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Isaac Kamola

Associate Professor of Political Science, Trinity College
Chapter Member: Connecticut SSN
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About Isaac

Kamola's research examines the changing political economy of higher education, and how changes in the funding of universities effect the knowledge produced within them. His most recent work examines how the Koch donor network has manufactured the "campus free speech crisis." He is a co-founder of the Trinity College chapter of the AAUP and runs the Faculty First Responders project, which supports academics who have become targets of right-wing harassment.


In the News

Opinion: "Freedom to Learn and Academic Freedom for All!," Isaac Kamola (with Eli Meyerhoff), Academe Blog, October 11, 2023.
Opinion: "The Attacks on Higher Education in Florida Are Part of a Global Crisis," Isaac Kamola (with Alexander D. Barder and Aida A. Hozic), Le Monde, May 2, 2023.


"Sensationalized Surveillance: Campus Reform and the Targeted Harassment of Faculty" (with Samantha McCarthy). New Political Science 44, no. 2 (2022): 227-247.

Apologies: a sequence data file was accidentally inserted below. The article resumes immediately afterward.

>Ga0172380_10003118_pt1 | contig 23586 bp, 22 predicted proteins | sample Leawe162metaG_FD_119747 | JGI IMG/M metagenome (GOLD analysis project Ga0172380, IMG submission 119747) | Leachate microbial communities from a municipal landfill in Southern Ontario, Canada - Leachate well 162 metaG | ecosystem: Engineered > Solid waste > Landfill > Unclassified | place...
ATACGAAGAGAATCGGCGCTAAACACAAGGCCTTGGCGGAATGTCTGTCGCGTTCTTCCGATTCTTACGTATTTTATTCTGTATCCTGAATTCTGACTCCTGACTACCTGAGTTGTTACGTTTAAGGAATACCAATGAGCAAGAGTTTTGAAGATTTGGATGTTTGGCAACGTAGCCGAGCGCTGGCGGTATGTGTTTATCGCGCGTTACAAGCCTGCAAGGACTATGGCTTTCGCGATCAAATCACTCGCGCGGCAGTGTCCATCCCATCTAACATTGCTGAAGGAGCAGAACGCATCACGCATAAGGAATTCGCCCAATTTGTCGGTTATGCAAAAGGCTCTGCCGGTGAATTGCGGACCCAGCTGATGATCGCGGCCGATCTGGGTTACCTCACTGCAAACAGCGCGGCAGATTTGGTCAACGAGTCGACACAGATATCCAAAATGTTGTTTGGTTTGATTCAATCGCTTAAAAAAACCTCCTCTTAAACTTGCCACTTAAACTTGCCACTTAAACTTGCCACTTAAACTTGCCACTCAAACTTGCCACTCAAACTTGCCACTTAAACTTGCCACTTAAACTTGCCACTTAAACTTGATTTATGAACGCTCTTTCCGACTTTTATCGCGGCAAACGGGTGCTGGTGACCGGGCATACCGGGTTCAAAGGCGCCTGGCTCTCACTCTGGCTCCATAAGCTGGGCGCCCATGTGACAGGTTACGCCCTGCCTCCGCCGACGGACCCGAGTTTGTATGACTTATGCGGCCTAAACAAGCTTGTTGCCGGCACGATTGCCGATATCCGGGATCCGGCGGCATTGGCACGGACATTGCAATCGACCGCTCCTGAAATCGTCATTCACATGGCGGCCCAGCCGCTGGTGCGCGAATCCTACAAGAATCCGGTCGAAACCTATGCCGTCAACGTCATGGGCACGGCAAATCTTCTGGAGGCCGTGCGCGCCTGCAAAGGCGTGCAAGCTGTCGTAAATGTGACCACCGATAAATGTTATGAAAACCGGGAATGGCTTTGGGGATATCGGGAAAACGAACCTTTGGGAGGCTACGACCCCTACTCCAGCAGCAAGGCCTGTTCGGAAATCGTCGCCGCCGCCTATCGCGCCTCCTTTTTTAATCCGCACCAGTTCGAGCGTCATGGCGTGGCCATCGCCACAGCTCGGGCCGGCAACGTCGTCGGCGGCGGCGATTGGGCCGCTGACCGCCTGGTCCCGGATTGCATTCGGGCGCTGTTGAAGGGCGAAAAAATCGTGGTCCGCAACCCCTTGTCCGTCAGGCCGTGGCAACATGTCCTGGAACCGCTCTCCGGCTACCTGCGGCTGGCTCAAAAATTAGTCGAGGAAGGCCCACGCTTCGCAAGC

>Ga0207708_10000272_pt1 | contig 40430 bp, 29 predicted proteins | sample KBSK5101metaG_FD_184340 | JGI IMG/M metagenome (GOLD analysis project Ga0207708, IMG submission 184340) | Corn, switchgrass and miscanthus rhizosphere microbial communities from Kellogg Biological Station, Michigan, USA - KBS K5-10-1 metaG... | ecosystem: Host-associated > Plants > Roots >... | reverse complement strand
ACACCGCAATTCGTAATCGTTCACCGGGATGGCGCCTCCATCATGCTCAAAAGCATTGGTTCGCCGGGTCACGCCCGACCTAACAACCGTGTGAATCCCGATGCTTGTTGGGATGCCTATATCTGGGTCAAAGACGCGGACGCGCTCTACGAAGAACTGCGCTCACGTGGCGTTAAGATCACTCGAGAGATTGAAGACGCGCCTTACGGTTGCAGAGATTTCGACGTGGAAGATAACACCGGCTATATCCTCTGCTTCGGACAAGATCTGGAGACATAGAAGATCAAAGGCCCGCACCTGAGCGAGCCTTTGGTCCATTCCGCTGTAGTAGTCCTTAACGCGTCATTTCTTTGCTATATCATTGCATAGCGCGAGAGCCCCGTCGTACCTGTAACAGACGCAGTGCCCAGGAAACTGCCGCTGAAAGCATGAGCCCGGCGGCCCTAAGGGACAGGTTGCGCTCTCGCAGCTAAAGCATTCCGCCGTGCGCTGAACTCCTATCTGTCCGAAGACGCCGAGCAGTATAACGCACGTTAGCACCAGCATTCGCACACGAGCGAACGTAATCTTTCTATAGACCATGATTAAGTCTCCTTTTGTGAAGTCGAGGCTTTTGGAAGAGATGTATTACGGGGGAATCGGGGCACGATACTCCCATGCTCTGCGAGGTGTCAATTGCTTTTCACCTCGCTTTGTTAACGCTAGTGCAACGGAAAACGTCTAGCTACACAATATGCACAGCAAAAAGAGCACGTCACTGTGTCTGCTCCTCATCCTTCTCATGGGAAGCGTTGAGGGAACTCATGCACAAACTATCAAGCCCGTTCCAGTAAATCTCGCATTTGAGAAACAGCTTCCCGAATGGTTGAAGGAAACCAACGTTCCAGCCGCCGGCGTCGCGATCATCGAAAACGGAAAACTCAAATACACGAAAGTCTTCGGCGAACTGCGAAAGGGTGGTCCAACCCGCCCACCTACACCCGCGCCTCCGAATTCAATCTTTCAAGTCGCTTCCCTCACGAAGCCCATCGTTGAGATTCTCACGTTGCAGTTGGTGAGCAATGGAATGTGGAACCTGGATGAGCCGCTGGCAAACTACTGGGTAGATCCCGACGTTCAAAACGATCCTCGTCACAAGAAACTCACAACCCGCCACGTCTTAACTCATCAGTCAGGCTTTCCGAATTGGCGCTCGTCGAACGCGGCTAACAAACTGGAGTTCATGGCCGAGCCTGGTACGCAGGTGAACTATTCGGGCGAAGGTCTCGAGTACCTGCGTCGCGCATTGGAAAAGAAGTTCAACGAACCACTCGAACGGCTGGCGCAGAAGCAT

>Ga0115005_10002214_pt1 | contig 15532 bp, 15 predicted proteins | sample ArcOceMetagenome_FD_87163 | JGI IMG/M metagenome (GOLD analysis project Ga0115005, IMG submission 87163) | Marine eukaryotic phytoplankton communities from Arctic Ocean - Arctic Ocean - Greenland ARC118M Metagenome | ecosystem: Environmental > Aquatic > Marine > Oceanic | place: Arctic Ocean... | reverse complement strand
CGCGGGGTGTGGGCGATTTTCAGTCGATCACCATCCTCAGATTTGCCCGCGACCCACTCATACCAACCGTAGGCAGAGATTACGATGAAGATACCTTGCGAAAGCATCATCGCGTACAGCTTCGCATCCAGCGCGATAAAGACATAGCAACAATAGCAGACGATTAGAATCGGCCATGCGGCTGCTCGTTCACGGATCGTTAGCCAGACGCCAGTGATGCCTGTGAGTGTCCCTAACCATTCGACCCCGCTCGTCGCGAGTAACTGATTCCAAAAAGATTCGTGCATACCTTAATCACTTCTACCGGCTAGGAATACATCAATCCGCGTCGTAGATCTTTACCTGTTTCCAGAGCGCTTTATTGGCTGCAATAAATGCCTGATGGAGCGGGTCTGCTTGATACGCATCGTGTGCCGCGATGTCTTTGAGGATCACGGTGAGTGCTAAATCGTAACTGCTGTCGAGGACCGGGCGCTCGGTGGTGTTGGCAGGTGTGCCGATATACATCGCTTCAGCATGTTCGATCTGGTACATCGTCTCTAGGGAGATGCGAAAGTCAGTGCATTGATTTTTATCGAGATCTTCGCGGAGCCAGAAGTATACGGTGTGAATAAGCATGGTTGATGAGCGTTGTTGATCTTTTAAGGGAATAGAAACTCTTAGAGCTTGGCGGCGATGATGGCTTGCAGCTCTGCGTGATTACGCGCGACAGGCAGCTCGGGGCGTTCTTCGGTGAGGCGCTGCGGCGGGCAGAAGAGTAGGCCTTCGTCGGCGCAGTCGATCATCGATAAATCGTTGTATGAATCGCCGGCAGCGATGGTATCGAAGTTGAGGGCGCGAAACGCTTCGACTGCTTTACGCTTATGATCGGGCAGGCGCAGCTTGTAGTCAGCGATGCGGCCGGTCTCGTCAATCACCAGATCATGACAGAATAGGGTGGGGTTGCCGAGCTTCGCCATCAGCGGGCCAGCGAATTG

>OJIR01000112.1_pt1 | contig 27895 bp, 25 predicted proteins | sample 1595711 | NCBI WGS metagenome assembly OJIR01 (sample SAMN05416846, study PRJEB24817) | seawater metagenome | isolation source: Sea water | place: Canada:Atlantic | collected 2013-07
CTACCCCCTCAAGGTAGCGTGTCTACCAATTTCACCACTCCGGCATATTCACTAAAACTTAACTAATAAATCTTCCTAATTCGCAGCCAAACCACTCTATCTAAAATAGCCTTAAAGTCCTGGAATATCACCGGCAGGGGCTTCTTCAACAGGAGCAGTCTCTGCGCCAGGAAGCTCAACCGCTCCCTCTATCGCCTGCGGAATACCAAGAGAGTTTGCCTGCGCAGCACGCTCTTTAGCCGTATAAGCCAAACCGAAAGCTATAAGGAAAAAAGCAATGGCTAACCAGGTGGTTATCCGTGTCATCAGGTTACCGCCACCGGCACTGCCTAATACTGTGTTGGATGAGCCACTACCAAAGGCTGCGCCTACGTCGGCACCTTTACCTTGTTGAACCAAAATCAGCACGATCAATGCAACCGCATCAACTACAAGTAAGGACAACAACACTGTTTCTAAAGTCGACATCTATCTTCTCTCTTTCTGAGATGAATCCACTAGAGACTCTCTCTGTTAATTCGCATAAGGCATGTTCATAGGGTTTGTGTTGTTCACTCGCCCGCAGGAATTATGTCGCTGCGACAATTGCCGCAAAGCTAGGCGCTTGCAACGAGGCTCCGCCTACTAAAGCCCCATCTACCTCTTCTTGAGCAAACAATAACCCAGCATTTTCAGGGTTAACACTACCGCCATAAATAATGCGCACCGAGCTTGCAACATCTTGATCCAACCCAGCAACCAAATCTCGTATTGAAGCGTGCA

Examines Campus Reform, a right-wing website that monitors academics and institutions of higher education. Argues that Campus Reform is part of a well-funded and well-organized panoptic network that engages in the sensationalized surveillance of faculty.

"Free Speech and Koch Money: Manufacturing A Campus Culture War" (with Ralph Wilson) (Pluto Press, 2021).

Demonstrates that the so-called campus free speech crisis engulfing campuses is not simply a spirited debate over the relative openness of colleges and universities to conservative ideas. Argues that it is actually a manufactured crisis, one funded by political operatives and intentionally designed to achieve specific political outcomes.

"Dear Administrators: To Protect Your Faculty from Right-Wing Attacks, Follow the Money" Journal of Academic Freedom 10 (2019).

Discusses recent media controversies concerning public comments made by college faculty, highlighting that these attacks follow a common script originating from a few political and media outlets. Examines ten high-profile attacks on faculty to demonstrate the common script employed, and delves into the specific case of Campus Reform’s attack on Professor Johnny Williams at Trinity College in 2017, examining how college administrators focused on the content of Williams’ posts rather than the political motivations behind the attack.